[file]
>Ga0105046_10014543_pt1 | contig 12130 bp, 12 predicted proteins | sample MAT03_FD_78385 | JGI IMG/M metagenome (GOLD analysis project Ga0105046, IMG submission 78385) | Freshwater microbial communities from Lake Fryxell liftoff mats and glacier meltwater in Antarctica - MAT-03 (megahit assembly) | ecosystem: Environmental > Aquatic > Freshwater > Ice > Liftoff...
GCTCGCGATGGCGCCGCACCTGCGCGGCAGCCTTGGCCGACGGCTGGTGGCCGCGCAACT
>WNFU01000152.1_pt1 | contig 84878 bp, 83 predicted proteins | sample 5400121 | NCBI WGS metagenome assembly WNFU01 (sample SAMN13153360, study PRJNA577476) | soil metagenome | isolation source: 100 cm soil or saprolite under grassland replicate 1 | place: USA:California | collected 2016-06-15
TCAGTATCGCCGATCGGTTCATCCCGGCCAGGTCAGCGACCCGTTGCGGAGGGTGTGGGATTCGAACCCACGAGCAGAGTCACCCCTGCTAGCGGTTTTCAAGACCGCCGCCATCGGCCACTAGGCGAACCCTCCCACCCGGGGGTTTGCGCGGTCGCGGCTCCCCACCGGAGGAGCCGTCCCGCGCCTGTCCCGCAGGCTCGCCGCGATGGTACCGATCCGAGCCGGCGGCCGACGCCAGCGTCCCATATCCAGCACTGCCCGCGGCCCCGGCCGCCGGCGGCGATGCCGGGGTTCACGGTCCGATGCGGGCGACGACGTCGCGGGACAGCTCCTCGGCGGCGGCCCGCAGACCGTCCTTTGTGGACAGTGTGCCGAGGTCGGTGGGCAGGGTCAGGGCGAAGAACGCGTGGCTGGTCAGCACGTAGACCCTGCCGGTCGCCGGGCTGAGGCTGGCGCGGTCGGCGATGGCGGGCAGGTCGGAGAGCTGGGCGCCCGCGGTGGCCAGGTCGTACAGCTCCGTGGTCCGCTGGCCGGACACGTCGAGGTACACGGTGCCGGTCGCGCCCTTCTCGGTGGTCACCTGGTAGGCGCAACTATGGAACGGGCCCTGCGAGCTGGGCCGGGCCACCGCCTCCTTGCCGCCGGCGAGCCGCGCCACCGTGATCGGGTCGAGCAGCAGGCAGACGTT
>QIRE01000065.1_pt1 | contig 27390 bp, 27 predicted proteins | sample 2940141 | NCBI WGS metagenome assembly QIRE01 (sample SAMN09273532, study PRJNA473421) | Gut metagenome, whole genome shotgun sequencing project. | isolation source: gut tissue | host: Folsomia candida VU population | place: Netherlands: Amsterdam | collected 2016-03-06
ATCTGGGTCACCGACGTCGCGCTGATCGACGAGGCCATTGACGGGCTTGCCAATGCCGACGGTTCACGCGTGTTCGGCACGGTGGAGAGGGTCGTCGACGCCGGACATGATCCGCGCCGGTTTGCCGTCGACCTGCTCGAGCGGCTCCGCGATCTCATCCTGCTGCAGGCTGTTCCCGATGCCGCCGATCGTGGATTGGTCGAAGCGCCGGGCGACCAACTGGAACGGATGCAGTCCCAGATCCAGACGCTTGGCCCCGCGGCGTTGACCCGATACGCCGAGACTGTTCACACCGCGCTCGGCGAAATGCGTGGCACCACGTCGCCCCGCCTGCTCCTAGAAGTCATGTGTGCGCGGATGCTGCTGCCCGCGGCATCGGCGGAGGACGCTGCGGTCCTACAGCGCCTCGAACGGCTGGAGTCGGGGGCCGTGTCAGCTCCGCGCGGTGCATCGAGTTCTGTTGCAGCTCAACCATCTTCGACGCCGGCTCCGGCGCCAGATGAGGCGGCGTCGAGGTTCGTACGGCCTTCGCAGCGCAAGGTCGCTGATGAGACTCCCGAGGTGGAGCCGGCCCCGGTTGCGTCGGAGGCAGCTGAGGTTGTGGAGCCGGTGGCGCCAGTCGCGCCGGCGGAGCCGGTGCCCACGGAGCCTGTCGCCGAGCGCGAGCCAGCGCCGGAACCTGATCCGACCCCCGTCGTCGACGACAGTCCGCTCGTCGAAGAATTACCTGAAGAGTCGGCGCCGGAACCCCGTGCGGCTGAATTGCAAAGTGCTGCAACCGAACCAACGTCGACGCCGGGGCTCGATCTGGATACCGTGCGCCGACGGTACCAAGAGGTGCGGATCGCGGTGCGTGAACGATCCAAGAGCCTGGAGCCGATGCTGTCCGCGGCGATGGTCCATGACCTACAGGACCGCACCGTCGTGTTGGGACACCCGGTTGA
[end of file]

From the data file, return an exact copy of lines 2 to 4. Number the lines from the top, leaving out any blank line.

GCTCGCGATGGCGCCGCACCTGCGCGGCAGCCTTGGCCGACGGCTGGTGGCCGCGCAACT
>WNFU01000152.1_pt1 | contig 84878 bp, 83 predicted proteins | sample 5400121 | NCBI WGS metagenome assembly WNFU01 (sample SAMN13153360, study PRJNA577476) | soil metagenome | isolation source: 100 cm soil or saprolite under grassland replicate 1 | place: USA:California | collected 2016-06-15
TCAGTATCGCCGATCGGTTCATCCCGGCCAGGTCAGCGACCCGTTGCGGAGGGTGTGGGATTCGAACCCACGAGCAGAGTCACCCCTGCTAGCGGTTTTCAAGACCGCCGCCATCGGCCACTAGGCGAACCCTCCCACCCGGGGGTTTGCGCGGTCGCGGCTCCCCACCGGAGGAGCCGTCCCGCGCCTGTCCCGCAGGCTCGCCGCGATGGTACCGATCCGAGCCGGCGGCCGACGCCAGCGTCCCATATCCAGCACTGCCCGCGGCCCCGGCCGCCGGCGGCGATGCCGGGGTTCACGGTCCGATGCGGGCGACGACGTCGCGGGACAGCTCCTCGGCGGCGGCCCGCAGACCGTCCTTTGTGGACAGTGTGCCGAGGTCGGTGGGCAGGGTCAGGGCGAAGAACGCGTGGCTGGTCAGCACGTAGACCCTGCCGGTCGCCGGGCTGAGGCTGGCGCGGTCGGCGATGGCGGGCAGGTCGGAGAGCTGGGCGCCCGCGGTGGCCAGGTCGTACAGCTCCGTGGTCCGCTGGCCGGACACGTCGAGGTACACGGTGCCGGTCGCGCCCTTCTCGGTGGTCACCTGGTAGGCGCAACTATGGAACGGGCCCTGCGAGCTGGGCCGGGCCACCGCCTCCTTGCCGCCGGCGAGCCGCGCCACCGTGATCGGGTCGAGCAGCAGGCAGACGTT